How to Regroup After a Bad Round of Golf

Sports Psychology Golf

How to Quickly Let Go of a Bad Tournament

Every golfer has “one of those tournaments” where nothing seemed to go right.

After a bad tournament, what you think often sets the stage for your next competitive round.

Some golfers tend to hold on to memories of past tournaments, reliving each mistake. 

As you replay the mental reel of mistakes, negative emotions intensify, and confidence drops. Low confidence mixed with negative memories keeps you stuck in a performance rut.

Resetting your mind for the next tournament requires letting go. Letting go is not forgetting a lousy day on the course.

Letting go is a three-step exercise:

  1. The Processing Stage – This stage is the feedback phase. In this stage, you identify what happened and the circumstances contributing to your performance, such as playing with new clubs, having a bad day on the greens, taking too many risks, playing with an injury, feeling too tense, experiencing increased stress, etc.
  2. The Learning Stage – Once you understand what went wrong, you can find ways to correct those parts of your game if possible. Corrective action could be working with a swing coach, changing your approach for challenging holes, rehabbing injuries with a physical therapist, working on your mental game, or learning stress management strategies.
  3. The Forward-Focusing Stage – In this stage, you move your focus off the past and focus on your present performance. Your current tournament is a new opportunity to apply the feedback from previous performances and showcase your skills.

Four-time major winner Rory McIlroy applies an easy-to-use strategy for dealing with a terrible round; he “writes it off.” In business, a “write-off” is a loss you can deduct from your taxable income. Basically, a write-off protects some of your money.

In golf, your greatest asset is confidence. So, writing off a loss protects your confidence. McIlroy understands bad days happen. Sometimes, risks don’t pay off, playing conditions are less-than-optimal, or you just had an off day.

When you chalk up a bad day as a write-off, you will have more confidence in your mental bank account.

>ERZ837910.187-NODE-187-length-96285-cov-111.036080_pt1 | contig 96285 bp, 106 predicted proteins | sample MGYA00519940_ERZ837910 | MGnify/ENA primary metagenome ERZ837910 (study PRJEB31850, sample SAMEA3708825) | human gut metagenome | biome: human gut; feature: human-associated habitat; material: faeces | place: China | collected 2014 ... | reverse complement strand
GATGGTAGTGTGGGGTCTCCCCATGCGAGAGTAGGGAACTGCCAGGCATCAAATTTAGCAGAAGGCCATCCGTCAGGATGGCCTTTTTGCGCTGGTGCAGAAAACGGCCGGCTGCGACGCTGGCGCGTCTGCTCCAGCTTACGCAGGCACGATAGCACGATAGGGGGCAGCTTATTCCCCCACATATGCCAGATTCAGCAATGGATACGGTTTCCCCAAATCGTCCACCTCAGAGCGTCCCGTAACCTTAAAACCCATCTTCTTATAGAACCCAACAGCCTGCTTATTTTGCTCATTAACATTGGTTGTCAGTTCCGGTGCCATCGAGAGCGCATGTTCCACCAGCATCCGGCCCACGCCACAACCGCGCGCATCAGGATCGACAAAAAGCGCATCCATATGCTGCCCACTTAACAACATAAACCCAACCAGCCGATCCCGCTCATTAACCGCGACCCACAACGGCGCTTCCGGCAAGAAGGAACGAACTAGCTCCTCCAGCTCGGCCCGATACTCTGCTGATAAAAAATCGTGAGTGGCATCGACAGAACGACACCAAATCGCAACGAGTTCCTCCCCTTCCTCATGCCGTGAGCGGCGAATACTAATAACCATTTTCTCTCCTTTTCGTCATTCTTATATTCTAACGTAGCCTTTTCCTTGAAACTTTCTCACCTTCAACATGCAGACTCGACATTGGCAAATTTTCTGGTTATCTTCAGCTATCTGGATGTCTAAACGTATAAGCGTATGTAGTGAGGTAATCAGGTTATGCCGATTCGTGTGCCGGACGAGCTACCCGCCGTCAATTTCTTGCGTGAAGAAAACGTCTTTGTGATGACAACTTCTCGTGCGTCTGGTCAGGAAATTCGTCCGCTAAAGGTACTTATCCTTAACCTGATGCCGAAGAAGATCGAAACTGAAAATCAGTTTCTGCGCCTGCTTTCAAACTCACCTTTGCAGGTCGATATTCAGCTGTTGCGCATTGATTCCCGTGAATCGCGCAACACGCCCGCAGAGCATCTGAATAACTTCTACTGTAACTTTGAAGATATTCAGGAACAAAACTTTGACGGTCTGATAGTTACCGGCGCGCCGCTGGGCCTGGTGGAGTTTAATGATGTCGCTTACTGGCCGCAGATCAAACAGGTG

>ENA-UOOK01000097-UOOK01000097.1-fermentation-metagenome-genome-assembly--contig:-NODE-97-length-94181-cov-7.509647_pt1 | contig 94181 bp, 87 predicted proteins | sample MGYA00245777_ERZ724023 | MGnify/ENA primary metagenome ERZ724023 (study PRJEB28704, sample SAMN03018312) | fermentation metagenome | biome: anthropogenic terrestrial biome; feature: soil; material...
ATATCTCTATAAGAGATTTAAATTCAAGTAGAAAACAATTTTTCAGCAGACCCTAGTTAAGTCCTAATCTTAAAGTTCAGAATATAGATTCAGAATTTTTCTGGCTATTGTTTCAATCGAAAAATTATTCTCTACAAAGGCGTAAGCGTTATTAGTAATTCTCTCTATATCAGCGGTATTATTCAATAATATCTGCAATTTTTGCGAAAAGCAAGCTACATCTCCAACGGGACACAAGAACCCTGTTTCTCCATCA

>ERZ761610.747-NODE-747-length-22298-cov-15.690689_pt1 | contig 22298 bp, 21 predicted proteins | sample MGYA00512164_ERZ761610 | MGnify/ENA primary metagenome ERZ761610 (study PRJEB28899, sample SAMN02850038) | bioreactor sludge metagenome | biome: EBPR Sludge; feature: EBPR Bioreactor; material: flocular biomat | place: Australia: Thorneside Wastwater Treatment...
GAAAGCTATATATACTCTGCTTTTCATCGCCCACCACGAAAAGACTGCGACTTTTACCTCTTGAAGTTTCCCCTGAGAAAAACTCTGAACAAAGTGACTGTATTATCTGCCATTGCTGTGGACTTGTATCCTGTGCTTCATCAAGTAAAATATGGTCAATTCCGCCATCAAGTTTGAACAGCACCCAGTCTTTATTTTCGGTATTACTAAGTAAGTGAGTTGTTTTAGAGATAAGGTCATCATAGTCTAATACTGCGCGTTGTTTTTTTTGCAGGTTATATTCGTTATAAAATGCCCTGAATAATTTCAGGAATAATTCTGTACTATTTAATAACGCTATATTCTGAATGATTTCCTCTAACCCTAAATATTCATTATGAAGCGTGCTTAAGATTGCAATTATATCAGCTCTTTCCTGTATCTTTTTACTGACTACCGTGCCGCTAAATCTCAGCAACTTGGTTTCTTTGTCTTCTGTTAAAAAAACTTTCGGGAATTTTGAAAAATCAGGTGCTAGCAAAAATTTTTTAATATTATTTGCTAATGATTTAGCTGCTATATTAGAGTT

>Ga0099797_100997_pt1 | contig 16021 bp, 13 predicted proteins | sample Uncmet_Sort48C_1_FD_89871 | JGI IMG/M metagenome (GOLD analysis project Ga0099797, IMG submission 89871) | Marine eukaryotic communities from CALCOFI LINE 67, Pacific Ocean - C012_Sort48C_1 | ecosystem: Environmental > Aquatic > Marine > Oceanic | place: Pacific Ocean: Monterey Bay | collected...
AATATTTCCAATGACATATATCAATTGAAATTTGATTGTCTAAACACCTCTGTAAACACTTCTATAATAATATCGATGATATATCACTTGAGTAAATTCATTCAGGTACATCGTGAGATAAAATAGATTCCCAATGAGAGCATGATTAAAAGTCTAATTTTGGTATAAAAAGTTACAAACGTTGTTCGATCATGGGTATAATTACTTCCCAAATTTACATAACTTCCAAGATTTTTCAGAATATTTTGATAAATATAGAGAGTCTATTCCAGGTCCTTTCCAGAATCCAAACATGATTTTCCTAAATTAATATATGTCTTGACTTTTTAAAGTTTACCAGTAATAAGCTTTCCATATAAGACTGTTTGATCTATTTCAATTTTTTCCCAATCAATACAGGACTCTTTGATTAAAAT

McIlroy had a rough start to the 2024 season. During the rain-shortened 2024 AT&T Pebble Beach Pro-Am, McIlroy finished tied for 66th, shooting 71 in Round One and 74 the next day.

McIlroy keeps his confidence intact by viewing these rounds as “write-offs.”

McILROY: “Pebble was a bit of a write-off. It was a very strange round on that first day, going from 6-under to 1-under really quickly.”

With a bit of effort and commitment to your mental game, you can keep intact your greatest asset, your confidence, and regroup after having a bad day on the golf course.

A poor performance doesn’t need to detract from your confidence. In order to regroup, remember to apply the three stages of letting go of a poor performance: processing, learning, and focusing forward.

Use every round, no matter how well you played, as an experience to advance your game. 

Related Sports Psychology Articles

*Subscribe to The Sports Psychology Podcast on iTunes
*Subscribe to The Sports Psychology Podcast on Spotify

Download a free sports psychology report to improve your mental game!

Learn more about our one-on-one mental game coaching.

Golfer’s Mental Edge 2.0

This image has an empty alt attribute; its file name is Golf-Mental-Edge20-300.png

Do you suffer from fragile self-confidence after missed hitting shots or making mistakes, playing with strict or high expectations that undermine confidence, or the inability to play freely and relaxed on the course?

Successful golfers have learned how to perform with ultimate confidence in competition, so we’ve developed The Golfer’s Mental Edge 2.0 Workbook and Audio program to help you do this! 

The Golfer’s Mental Edge 2.0 program includes the top 11 mental training sessions I do with my personal students to help them boost their mental game and improve consistency on the course!

Leave a Comment